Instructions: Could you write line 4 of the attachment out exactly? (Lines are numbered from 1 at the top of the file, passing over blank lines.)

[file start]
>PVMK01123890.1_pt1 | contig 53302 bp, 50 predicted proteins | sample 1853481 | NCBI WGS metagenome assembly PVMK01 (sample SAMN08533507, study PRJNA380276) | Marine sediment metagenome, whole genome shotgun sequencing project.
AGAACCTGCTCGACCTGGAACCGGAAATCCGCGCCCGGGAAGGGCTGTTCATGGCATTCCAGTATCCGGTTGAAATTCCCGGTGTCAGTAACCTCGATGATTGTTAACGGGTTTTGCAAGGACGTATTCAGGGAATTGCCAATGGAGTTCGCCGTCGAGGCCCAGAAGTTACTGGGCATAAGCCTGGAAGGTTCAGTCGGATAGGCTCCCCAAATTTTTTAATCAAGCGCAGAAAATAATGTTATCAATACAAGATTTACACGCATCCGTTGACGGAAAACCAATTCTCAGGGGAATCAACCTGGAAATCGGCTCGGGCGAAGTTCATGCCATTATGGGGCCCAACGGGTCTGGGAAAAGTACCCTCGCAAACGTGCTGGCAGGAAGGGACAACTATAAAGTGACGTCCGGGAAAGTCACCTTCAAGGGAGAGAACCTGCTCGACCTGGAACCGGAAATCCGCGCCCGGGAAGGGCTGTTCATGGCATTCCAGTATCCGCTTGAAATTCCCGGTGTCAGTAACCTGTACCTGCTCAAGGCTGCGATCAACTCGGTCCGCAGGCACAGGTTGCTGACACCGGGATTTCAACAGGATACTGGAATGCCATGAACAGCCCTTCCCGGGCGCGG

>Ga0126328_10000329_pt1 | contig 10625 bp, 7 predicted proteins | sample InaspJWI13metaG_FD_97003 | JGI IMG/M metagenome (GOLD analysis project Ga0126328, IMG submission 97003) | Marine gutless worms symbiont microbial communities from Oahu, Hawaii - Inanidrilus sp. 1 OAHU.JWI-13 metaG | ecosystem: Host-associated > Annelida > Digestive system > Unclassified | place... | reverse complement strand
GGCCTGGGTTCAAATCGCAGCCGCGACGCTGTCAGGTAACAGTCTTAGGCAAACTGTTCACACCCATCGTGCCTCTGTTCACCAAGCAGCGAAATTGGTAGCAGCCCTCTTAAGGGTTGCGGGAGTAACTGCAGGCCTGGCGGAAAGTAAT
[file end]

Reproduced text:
GGCCTGGGTTCAAATCGCAGCCGCGACGCTGTCAGGTAACAGTCTTAGGCAAACTGTTCACACCCATCGTGCCTCTGTTCACCAAGCAGCGAAATTGGTAGCAGCCCTCTTAAGGGTTGCGGGAGTAACTGCAGGCCTGGCGGAAAGTAAT